Investors are often forced to choose between healthy yields and strong capital appreciation, but that’s perhaps not so with the three energy stocks below. Let’s take a look at each of them and dig into where their prices are headed in the next 12 months.
Peyto Exploration & Development (TSX:PEY)
The first thing that stands out about Peyto is its hefty yield of roughly 6.9%, with monthly distributions of $0.06 per share. Cut from $0.11 per month going into 2018, the company’s current dividend rate is sustainable in the current commodity price environment.
Peyto’s low operating costs and commodity hedging strategies enable it to deliver profits, even while other oil and gas companies tread water. That being said, it is important to note that the company is 90% weighted toward natural gas, and thus it is more sensitive to fluctuations in the price of natural gas than many of its peers.
Shares of Peyto have been under pressure year to date, declining by more than 30%. Currently, the company trades approximately 5% above its 52-week low. With a price-to-earnings multiple of around 10 and a price-to-book ratio of about one, Peyto is fairly inexpensive at the moment.
Whitecap Resources (TSX:WCP)
While Whitecap has struggled with profitability following the oil slump, it has succeeded in growing revenue at a five-year average annual rate in excess of 25%. The company has also done a good job of preserving book value during its period of weakness, losing just a little more than a dollar per share since 2014.
Unlike Peyto, Whitecap is 85% weighted toward oil and NGLs and only derives about 3% of revenues from natural gas. The company prides itself on having high netbacks and lower decline rates than the majority of its peers.
Whitecap cut its dividend twice in 2016, but it has since been rebuilding it; with one increase in 2017 and one increase this year, the company now yields about 3.7% on monthly distributions of $0.027. In terms of value, Whitecap trades at a forward price-to-earnings multiple of close to 20 and a price-to-book ratio of around 1.1.
Like Peyto, Vermilion’s sizable dividend is one of its standout features; monthly distributions of $0.23 give the stock a yield of the order of 6.6%. The company last increased its payout in April by around 7%, another $0.015 per month.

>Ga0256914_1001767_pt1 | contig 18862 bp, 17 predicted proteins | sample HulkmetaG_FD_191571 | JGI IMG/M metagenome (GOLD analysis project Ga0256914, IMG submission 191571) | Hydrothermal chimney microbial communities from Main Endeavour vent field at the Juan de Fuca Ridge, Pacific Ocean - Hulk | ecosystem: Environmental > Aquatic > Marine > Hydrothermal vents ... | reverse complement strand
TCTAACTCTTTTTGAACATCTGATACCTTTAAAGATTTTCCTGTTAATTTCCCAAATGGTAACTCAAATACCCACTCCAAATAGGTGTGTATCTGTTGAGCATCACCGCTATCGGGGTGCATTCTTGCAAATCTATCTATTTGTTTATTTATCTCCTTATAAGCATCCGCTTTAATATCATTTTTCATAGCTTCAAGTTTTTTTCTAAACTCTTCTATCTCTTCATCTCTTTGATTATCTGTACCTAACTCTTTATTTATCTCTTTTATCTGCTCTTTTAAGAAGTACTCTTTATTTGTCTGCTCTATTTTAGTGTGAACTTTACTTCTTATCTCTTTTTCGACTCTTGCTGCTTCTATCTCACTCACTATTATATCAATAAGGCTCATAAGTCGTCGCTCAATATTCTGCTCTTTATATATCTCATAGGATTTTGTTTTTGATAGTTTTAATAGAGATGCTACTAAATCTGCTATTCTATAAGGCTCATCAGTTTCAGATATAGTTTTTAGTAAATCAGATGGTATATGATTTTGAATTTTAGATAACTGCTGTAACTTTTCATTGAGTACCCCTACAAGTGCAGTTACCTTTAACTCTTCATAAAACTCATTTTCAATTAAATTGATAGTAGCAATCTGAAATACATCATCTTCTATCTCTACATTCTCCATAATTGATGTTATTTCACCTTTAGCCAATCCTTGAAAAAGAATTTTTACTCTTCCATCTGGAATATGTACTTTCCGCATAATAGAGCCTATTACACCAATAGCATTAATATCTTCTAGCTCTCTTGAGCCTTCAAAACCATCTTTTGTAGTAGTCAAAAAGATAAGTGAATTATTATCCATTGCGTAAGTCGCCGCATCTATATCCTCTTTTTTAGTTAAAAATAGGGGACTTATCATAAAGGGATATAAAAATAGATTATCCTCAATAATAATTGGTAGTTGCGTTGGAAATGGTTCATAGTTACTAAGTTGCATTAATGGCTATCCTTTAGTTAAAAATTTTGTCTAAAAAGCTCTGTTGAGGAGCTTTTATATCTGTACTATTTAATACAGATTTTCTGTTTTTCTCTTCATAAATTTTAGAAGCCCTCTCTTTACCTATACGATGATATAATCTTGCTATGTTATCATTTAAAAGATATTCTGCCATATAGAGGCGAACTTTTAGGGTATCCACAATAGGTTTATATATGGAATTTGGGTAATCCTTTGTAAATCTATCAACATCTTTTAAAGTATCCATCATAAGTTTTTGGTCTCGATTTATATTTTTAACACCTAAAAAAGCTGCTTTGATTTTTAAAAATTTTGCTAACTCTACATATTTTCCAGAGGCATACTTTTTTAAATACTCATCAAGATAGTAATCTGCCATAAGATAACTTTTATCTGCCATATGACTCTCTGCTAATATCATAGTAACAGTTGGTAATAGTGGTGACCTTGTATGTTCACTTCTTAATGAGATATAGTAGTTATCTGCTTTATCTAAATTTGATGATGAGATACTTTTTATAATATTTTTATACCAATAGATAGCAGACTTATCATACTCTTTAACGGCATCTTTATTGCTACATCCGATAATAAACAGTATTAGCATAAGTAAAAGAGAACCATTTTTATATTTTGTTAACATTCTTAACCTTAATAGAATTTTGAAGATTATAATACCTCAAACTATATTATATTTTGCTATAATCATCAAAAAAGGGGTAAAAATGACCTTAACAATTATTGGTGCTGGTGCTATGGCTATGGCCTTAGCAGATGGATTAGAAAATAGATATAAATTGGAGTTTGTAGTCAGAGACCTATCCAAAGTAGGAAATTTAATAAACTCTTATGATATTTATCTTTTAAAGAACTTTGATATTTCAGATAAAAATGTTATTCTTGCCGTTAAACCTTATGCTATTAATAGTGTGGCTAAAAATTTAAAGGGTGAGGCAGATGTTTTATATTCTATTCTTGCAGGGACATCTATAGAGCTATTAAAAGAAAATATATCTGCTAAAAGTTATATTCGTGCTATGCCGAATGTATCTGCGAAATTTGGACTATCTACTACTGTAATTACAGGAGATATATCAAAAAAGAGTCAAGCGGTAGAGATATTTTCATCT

In May, Vermilion completed its $1.4 billion acquisition of light oil producer Spartan Energy, adding capacity of as much as 23,000 barrels of oil equivalent per day.
For the second quarter ended June 30, Vermilion ran a loss that can be largely attributed to its currency and commodity hedging instruments. Consequently, the company’s shares currently trade about 6% above their 52-week low.
While there are a lot of things to like about Vermilion, investors should be aware that it is a bit pricey relative to its peers, trading at a forward price-to-earnings multiple of roughly 27 and a price-to-book ratio of around 2.4.
Of the group, Whitecap is the most loved by analysts and has a consensus price target in the neighbourhood of $13.40, representing more than 50% upside. Set by National Bank Financial, the high price target of $16 would mean a jaw-dropping return in excess of 80%.
Next up is Peyto with a consensus price target of around $14.85, which translates into potential upside of over 40%. The high price target of $18, as set by Canaccord Genuity, suggests that the share price may increase by upwards of 70%.
Finally, Vermilion’s 12-month price target of a little more than $58 is no slouch, implying gains of close to 40%. If CSFB’s high price target of $65 is to be believed, then Vermilion’s share price could grow by more than 50% in the next year.
Getting paid to wait has never looked so good; these three energy companies will pay you monthly while you watch them grow!
This article represents the opinion of the writer, who may disagree with the “official” recommendation position of a Motley Fool premium service or advisor. We’re Motley! Questioning an investing thesis — even one of our own — helps us all think critically about investing and make decisions that help us become smarter, happier, and richer, so we sometimes publish articles that may not be in line with recommendations, rankings or other content.
Fool contributor James Watkins-Strand has no position in any of the stocks mentioned.